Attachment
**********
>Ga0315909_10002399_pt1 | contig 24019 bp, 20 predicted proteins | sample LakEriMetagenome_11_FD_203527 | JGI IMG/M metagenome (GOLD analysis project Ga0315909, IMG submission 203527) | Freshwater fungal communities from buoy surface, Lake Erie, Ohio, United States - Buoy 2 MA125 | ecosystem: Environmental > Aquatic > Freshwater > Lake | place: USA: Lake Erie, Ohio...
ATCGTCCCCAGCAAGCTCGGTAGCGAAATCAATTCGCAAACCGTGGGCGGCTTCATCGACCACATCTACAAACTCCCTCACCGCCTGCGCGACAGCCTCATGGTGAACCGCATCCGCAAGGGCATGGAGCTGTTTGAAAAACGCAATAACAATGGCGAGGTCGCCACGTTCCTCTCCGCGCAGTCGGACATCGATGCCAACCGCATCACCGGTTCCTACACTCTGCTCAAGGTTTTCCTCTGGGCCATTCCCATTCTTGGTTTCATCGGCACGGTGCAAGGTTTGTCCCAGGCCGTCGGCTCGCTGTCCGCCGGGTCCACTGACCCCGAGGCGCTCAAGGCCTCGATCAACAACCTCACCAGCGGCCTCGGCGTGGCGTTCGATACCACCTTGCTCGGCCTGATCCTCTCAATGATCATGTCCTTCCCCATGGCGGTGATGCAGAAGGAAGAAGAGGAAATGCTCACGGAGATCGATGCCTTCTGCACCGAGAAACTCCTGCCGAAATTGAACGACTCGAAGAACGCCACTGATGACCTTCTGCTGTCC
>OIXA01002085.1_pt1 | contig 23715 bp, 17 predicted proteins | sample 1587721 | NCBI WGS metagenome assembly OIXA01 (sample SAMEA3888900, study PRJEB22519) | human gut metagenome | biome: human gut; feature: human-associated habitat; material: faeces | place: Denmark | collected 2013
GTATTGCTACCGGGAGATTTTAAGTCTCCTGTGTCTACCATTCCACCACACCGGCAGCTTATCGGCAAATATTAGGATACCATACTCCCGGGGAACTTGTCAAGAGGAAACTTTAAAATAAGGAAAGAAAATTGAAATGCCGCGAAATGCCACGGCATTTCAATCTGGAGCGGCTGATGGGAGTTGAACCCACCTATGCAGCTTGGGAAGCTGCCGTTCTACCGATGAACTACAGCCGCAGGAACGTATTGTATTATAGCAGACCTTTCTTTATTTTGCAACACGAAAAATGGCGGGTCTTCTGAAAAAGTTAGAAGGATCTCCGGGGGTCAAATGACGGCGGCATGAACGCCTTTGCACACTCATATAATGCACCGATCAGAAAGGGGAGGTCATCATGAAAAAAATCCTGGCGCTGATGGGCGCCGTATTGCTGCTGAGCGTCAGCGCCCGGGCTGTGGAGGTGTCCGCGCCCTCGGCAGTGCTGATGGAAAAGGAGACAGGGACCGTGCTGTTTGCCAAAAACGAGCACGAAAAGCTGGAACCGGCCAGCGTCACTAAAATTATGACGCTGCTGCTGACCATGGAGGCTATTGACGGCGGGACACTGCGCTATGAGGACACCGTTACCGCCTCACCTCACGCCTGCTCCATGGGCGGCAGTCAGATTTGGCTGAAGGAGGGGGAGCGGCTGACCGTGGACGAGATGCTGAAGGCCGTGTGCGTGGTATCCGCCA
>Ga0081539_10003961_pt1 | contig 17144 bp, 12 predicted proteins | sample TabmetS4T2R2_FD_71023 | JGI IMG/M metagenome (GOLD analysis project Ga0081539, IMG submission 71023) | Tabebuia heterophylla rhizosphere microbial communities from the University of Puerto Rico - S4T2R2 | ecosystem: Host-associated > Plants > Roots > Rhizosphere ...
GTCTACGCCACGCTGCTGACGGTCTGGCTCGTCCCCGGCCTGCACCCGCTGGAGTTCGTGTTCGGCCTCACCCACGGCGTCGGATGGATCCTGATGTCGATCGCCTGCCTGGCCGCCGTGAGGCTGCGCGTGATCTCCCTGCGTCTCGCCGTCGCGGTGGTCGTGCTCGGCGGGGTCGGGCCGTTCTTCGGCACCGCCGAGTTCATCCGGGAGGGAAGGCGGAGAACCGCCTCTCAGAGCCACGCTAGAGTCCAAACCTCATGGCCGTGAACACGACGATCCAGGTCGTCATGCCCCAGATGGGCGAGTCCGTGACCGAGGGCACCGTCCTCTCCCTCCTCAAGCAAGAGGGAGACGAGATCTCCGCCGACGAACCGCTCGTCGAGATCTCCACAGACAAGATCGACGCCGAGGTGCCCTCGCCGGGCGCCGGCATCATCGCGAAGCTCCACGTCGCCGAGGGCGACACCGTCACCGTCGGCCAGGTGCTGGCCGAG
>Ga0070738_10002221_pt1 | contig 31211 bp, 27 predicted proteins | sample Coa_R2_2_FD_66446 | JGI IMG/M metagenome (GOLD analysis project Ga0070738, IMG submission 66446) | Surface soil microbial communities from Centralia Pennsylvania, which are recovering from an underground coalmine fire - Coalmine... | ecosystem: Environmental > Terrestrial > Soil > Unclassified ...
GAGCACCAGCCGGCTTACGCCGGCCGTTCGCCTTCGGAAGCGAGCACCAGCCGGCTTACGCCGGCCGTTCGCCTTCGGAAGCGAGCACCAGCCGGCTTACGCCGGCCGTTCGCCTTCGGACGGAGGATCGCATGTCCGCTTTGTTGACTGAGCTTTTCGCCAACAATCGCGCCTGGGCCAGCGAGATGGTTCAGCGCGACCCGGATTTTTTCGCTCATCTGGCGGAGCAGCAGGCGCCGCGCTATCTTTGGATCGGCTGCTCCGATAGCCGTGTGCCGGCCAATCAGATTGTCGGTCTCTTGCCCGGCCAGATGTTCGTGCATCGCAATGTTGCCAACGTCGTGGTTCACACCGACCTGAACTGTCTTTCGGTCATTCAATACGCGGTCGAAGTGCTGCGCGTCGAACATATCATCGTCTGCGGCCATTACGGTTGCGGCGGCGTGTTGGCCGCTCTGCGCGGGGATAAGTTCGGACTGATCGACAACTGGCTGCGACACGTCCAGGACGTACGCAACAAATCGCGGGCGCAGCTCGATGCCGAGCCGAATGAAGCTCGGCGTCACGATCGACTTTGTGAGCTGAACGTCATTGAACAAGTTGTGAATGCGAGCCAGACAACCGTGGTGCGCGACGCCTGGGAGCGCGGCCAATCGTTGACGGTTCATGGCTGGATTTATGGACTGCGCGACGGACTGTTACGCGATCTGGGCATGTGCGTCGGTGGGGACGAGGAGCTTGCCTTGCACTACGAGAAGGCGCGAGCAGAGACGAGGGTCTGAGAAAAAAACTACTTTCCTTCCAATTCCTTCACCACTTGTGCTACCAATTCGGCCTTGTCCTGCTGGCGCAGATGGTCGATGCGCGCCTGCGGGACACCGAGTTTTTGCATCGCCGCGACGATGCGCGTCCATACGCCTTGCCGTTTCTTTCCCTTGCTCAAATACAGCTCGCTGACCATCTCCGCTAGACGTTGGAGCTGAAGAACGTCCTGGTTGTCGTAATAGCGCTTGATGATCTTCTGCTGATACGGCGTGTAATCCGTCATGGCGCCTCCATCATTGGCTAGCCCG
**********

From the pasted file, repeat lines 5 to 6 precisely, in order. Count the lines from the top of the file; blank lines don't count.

>Ga0081539_10003961_pt1 | contig 17144 bp, 12 predicted proteins | sample TabmetS4T2R2_FD_71023 | JGI IMG/M metagenome (GOLD analysis project Ga0081539, IMG submission 71023) | Tabebuia heterophylla rhizosphere microbial communities from the University of Puerto Rico - S4T2R2 | ecosystem: Host-associated > Plants > Roots > Rhizosphere ...
GTCTACGCCACGCTGCTGACGGTCTGGCTCGTCCCCGGCCTGCACCCGCTGGAGTTCGTGTTCGGCCTCACCCACGGCGTCGGATGGATCCTGATGTCGATCGCCTGCCTGGCCGCCGTGAGGCTGCGCGTGATCTCCCTGCGTCTCGCCGTCGCGGTGGTCGTGCTCGGCGGGGTCGGGCCGTTCTTCGGCACCGCCGAGTTCATCCGGGAGGGAAGGCGGAGAACCGCCTCTCAGAGCCACGCTAGAGTCCAAACCTCATGGCCGTGAACACGACGATCCAGGTCGTCATGCCCCAGATGGGCGAGTCCGTGACCGAGGGCACCGTCCTCTCCCTCCTCAAGCAAGAGGGAGACGAGATCTCCGCCGACGAACCGCTCGTCGAGATCTCCACAGACAAGATCGACGCCGAGGTGCCCTCGCCGGGCGCCGGCATCATCGCGAAGCTCCACGTCGCCGAGGGCGACACCGTCACCGTCGGCCAGGTGCTGGCCGAG